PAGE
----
Why this is a not so Happy Diwali
India Today Group Editor-in-Chief talks about why the economic gloom refuses to go away this festive season, in the October 28 edition of India Today magazine.
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Diwali, the festival of lights and traditionally the Hindu New Year, kicks off with Dhanteras, the celebration of wealth and prosperity. This is one occasion when spending in India kicks into high gear. The lights, however, are considerably dimmer this Diwali. There isn't much to cheer about as India Inc stares into what appears to be the bottomless abyss of an economic downturn.
GDP growth slowed five quarters in a row, declining from a peak of 8.1 per cent at the beginning of the first quarter of FY19 to 5 per cent in the first quarter of this fiscal year. The Reserve Bank of India (RBI) has lowered India's growth forecast for FY20 to 6.1 per cent from 6.9 per cent it projected earlier. The World Bank has cut India's GDP growth forecast from 7.5 per cent to 6 per cent this year.
India is a consumption-driven economy. When consumers buy goods and services, the wheels of the economy turn. That has not been happening for several quarters and for various reasons.
Fewer jobs (at 6.1 per cent in 2017-18, unemployment was the highest in 45 years, as per official data), a freeze in salary hikes and bonuses, layoffs and uncertainty in businesses are making people cut down on spending. Incomes and wages in rural India, where 67 per cent of India's population lives, have been hit because of low food prices. Agriculture GDP grew just 2 per cent in the first quarter of the current fiscal, compared to 5.1 per cent in the same quarter of the previous fiscal.
India Today October 28 cover, Not so Happy Diwali.
Consequently, demand for FMCG products, consumer appliances, vehicles and houses has gone down. Growth in private consumption expenditure is down to an 18-quarter low of 3.1 per cent in June. Savings, too, are at an all-time low because of static or falling incomes.
Many say the severe slowdown in demand is at the heart of the present crisis. The malaise runs deep. Manufacturing output, which accounts for more than three-quarters of the Index of Industrial Production (IIP), showed a decline of 1.2 per cent in August, against a 5.2 per cent rise in the same period a year ago. Industrial output growth contracted 1.1 per cent in August as per IIP data, the worst in seven years. India has lost its lead in sectors such as gems and jewellery, textiles and leather exports to other rising Asian economies. Construction, which is a big employment generator, is decelerating because of the slump in real estate.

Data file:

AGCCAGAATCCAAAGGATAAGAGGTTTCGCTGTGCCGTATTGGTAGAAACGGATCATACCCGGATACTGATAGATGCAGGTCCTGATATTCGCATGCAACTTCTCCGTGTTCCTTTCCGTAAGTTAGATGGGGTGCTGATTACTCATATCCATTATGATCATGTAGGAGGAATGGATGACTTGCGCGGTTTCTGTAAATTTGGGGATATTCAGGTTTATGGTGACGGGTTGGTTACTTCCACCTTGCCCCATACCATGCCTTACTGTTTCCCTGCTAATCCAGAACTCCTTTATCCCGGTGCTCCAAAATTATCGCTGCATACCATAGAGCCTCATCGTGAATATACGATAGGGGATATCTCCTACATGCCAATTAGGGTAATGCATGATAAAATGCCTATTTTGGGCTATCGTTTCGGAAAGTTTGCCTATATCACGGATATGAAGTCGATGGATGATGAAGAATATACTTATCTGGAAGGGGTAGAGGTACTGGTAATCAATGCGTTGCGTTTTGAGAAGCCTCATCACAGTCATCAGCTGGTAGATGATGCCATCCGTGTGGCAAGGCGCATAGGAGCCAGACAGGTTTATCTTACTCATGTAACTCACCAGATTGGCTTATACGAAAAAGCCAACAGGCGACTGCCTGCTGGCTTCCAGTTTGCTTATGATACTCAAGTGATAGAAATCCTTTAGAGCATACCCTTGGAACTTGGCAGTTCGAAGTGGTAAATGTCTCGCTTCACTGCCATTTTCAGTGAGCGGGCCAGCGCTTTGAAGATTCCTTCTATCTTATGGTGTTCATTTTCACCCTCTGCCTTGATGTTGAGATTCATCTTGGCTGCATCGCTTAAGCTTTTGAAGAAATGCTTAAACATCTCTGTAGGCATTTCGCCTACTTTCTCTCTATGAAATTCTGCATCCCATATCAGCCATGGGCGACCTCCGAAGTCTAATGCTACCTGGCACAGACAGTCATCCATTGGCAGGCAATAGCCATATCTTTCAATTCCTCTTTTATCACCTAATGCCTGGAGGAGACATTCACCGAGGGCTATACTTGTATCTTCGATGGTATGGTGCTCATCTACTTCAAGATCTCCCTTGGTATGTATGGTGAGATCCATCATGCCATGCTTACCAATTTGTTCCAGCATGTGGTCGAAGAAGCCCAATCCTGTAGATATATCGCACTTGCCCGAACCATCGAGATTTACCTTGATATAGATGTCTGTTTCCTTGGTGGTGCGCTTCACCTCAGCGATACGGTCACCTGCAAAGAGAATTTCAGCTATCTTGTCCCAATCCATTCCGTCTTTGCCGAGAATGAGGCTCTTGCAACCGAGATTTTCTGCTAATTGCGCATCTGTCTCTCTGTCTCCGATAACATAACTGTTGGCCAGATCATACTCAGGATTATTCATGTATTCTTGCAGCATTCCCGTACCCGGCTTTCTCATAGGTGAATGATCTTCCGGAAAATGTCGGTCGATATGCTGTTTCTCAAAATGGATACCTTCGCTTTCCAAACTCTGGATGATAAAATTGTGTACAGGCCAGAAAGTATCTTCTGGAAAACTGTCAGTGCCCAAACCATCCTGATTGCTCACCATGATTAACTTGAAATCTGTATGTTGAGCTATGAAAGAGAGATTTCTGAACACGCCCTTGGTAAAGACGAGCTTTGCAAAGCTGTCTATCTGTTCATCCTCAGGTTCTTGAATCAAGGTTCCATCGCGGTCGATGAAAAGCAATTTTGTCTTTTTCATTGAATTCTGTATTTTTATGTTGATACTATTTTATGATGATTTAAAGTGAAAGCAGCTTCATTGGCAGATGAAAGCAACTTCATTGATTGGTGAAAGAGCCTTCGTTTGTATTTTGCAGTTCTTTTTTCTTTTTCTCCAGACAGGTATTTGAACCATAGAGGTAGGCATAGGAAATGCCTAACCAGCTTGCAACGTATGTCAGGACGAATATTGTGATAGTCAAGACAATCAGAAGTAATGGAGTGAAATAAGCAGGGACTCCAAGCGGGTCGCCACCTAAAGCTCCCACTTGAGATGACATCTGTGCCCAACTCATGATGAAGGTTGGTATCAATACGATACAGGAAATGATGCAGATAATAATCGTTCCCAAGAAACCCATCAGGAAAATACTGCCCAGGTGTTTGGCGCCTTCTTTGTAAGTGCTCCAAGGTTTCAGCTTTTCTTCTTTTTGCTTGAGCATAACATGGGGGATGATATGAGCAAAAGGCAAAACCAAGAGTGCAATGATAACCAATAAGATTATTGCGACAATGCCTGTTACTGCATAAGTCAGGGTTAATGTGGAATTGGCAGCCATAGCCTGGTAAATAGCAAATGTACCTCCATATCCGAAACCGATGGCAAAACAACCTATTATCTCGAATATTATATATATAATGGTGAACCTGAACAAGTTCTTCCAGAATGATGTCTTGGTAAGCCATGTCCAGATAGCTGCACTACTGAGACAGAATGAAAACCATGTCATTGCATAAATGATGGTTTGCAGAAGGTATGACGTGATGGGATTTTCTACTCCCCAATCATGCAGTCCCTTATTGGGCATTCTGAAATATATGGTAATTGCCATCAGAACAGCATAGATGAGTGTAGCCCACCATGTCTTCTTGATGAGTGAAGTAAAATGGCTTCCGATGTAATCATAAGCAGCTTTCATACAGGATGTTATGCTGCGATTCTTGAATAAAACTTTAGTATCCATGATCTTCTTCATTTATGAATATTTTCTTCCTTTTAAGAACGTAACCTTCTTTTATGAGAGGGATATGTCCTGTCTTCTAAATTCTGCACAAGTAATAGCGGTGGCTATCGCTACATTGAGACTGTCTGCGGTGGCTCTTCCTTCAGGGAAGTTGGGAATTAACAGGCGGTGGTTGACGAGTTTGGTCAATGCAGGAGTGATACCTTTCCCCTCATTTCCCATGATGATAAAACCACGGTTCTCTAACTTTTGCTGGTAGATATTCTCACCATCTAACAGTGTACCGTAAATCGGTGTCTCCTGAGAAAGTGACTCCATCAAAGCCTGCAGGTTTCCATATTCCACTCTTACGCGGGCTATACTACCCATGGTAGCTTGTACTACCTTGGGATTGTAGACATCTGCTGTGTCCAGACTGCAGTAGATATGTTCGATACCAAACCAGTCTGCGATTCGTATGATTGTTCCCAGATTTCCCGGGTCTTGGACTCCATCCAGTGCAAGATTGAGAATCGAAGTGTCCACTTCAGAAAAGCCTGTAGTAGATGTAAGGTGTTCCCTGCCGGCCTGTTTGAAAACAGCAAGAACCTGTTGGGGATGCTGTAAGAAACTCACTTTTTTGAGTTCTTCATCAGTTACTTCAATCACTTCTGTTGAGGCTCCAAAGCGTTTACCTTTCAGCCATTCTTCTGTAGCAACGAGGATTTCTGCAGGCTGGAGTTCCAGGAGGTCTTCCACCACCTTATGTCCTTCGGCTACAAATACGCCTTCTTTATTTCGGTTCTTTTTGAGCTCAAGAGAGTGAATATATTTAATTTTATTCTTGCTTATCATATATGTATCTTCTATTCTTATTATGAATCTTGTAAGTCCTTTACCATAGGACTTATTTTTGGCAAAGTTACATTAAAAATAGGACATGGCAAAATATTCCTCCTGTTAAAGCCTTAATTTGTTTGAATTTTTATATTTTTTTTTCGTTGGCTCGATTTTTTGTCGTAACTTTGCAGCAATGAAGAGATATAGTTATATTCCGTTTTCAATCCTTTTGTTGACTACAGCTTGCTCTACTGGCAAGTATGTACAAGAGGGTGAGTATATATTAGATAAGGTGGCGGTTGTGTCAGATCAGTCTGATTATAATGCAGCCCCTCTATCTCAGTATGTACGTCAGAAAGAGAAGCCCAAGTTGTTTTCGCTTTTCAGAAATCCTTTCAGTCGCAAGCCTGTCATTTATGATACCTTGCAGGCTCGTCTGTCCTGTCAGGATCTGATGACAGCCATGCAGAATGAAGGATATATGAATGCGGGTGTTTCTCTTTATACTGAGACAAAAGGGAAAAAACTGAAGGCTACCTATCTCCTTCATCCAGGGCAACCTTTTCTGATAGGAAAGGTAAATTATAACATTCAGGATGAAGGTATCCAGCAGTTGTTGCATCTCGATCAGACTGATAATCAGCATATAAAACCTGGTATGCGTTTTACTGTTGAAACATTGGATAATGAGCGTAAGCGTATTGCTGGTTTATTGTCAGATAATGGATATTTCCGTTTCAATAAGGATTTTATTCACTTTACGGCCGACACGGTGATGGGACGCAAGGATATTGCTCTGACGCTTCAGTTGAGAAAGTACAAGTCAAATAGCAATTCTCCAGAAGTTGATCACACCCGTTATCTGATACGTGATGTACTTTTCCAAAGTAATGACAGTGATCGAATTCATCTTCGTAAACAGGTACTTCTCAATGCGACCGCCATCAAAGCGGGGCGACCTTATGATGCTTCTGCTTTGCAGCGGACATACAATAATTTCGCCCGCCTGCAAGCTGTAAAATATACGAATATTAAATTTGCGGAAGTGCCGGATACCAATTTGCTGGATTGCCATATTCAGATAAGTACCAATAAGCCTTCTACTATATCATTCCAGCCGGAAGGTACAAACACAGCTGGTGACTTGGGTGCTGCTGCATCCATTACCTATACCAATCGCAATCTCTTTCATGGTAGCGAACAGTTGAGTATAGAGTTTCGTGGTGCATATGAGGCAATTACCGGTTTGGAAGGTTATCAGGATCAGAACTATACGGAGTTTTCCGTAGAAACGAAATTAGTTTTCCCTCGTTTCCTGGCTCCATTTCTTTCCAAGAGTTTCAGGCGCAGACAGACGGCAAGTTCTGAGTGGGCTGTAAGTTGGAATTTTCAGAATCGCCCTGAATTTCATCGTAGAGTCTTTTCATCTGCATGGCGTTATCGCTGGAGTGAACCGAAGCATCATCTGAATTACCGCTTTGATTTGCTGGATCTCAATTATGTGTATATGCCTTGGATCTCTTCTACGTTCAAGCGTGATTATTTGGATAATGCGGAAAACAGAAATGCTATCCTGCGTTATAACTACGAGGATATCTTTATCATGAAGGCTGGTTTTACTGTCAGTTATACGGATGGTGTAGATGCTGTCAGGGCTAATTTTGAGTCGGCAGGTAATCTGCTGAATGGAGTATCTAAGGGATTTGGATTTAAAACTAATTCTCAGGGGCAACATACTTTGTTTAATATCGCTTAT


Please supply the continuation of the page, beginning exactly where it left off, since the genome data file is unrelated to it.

Exports, too, are sliding and fell 6.57 per cent in September compared to a year ago. Discoms are groaning under a combined debt of over Rs 2.4 lakh crore. Corporate sector revenue growth fell to an 11-quarter low in the first quarter of FY20. Investments plunged to a 15-year low in the quarter ending June 2019.
The banking and financial services sector is in a mess. There is liquidity, but no loans are being given. Banks are tottering under a mountain of non-performing assets of close to 10 per cent of their total assets. They are fearful of giving fresh loans in case they add to their woes. Non-banking financial companies, which are a major source of consumer loans, are in a mess of their own and unable to extend credit for that reason. The interlocking gears of the financial system are jammed. And the string of collapsing financial institutions has further sapped consumer confidence in the system.
The World Bank's South Asia Economic Focus report released this month terms India's cyclical slowdown as 'severe'. Our cover story, 'Not So Happy Diwali', by Deputy Editor Shwweta Punj and Executive Editor MG Arun, looks at the downturn and takes stock of the measures to mitigate it. This is our sixth cover on the economy since April this year.
The government's attempted rescue act includes a host of measures, among them slashing corporate tax rates. There has been a near-unprecedented series of interest rate cuts by the RBI. But even these don't seem to be yielding results in the short term.
These are exceptional times and they call for exceptional measures. Perhaps the government could take cues from what the US did to stave off the crippling recession in 2008. The US Federal Reserve spent nearly 800 billion dollars to pre-empt an imminent economic meltdown.
The Indian economy is in a vicious downward spiral and the Modi government needs to stop worrying about the fiscal deficit and start pouring money into the economy to stimulate growth. They need to put money in people's pockets in every way they can. This appears to be the only way to get the jammed wheels of the economy moving again.
There is, however, a glimmer of hope. The World Bank report predicts growth will pick up next year — going up to 6.9 per cent in 2020-21 and 7.2 per cent the following year. This, too, will depend on how the government tackles the current downturn. First, it has to recognise the seriousness of the crisis rather than dismiss it as a temporary cyclical downturn. The Modi government has yet to show the same audacity and finesse in handling the economy that it does in dealing with political issues. Hopefully, they will do what it takes and the economy will be humming again by next Diwali.
(India Today Editor-in-Chief's note for the cover story, Not So Happy Diwali, for October 28, 2019.)